Decision: Plan to scrap lazy banking; reduce onerous obligations on banks to invest in government securities
Impact: Banks will have more money to lend to the productive sectors of the economy
Decision: New bank licences to be issued by January 2014
Impact: Big industry houses will be allowed to own banks; increase competition
Decision: Inflation-indexed bonds to be issued in November; linked to Consumer Price Index
Impact: A budget announcement being fulfilled; investors will have another instrument to hedge against inflation
Decision: SMS-based fund transfers using apps from mobile handsetsproposed
Impact: Will ensure financial inclusion; will bring the benefits of the telecom revolution to banking
The pension bill was passed in the Lok Sabha on Wednesday after the Congress
and the BJP joined hands and will now go to the Rajya Sabha. The following are
answers to questions from potential subscribers
• Does the bill cover only
No, it covers any firm that opts for the scheme and even employees
in the unorganised sector
• What does the pension bill
The Pension Fund Regulatory and Development Authority Bill seeks to give statutory powers to the interim authority set up in 2003. It also
allows pension funds to have foreign investment of up to 26 per cent
• How is the new law different
from that in 2003?
The new law allows the option of minimum assured returns, which was not there earlier. It mandates that at least one of the pension funds that a subscriber can opt for should be a public sector company
• When will the pension scheme take off?
It already exists but has not yet achieved depth. Eight asset
managers — three from the public sector — are in the field now. The eight manage around Rs 300 billion, compared with Rs 5 trillion by the state-owned provident fund and over Rs 7.60 trillion by mutual
funds in the country. More people are expected to opt for it after the law is passed
• Why should I subscribe to
a pension fund?
It assures a steady income after your retirement, provided you
make prudent choices. Rise in cost of living and increased longevity mean a fixed sum kept aside for
old age is not enough. An annuity
is needed to lead a dignified life
• Do I have the option not to be part of the pension scheme?
Yes. The pension scheme is as
yet mandatory only for central
government employees and
employees of 26 state
governments. Others have to
opt for it either individually or as
a corporation. Several firms such
as Reliance Industries, Reliance ADA Group, ICICI, SBI, Wipro,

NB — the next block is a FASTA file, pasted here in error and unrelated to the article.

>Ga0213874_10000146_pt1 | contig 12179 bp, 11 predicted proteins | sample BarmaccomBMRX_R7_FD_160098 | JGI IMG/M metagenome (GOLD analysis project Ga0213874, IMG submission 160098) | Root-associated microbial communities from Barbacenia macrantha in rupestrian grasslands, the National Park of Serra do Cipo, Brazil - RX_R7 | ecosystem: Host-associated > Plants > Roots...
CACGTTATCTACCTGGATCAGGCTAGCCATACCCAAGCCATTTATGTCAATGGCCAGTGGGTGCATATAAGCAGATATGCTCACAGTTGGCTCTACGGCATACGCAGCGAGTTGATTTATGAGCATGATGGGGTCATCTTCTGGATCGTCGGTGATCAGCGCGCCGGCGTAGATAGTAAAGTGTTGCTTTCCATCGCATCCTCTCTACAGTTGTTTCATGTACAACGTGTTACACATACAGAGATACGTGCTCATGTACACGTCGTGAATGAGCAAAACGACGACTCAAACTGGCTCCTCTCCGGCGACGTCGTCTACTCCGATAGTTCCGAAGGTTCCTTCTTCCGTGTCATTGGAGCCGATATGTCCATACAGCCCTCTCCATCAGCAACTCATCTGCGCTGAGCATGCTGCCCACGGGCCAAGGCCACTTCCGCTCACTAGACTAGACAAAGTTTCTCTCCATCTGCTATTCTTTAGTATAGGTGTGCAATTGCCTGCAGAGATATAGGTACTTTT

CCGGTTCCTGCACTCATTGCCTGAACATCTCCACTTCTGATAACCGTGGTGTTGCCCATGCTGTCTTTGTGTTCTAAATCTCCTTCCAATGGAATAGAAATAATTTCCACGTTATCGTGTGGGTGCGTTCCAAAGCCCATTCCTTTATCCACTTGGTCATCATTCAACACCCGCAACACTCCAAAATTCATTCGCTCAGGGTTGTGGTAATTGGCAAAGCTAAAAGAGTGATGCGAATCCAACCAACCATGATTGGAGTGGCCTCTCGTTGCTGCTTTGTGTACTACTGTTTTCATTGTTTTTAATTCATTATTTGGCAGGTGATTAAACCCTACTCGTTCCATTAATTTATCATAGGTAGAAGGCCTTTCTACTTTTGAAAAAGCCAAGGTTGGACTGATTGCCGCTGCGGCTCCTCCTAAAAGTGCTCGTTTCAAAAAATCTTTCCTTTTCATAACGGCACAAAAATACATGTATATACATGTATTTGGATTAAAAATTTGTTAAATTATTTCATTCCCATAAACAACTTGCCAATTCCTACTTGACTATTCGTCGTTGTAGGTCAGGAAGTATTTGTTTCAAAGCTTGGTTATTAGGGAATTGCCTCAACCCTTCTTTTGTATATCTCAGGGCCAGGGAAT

Cognizant, Grasim Industries,
Nalco and Konkan Railway
Corporation have joined it
• How do I become part of
a pension fund?
You can check if your office has joined such a pension scheme. If not, you can enrol with any of the eight asset managers or wait if
more players come into play. The
existing eight have dedicated outlets in banks or some head post offices. At least one asset manager offers online subscription
• Can I decide how much of my savings should go into stocks and how much in debt?
Yes. Subscribers can choose
between a mix of E (equities),
G (government securities) and
C (corporate debt). They can opt
for 100 per cent investment in
government securities or in
options that allow a mix of E,C
and G. However, there are no
options for investing all pension money in only equities
• Between equity and debt, which is safer?
Equities or stocks allow for possible higher returns. But they are also riskier as there could be negative returns. Debt is safer — government debt is the safest — but it also brings the lowest rate of return
• If stock prices crash, will
my pension be affected?
If you opt for an option that
allows part-investment in
equities, the pension corpus
will be affected by a crash
• Can I choose the stocks in which the pension fund will put my money?
Fund managers will make
disclosures of the sectors they
choose and of stocks they have
put money in. But individual
investors cannot choose the
stocks on their own
• Can I withdraw money
whenever I want or only
after I retire?
The regulatory authority
currently does not allow the
basic investment to be touched. But withdrawals of the interest
income from the basic sum
invested are permitted, subject
to conditions. Such withdrawals
will reduce the pension corpus
• Will I get my money back
in instalments or at one go?
It will be paid annually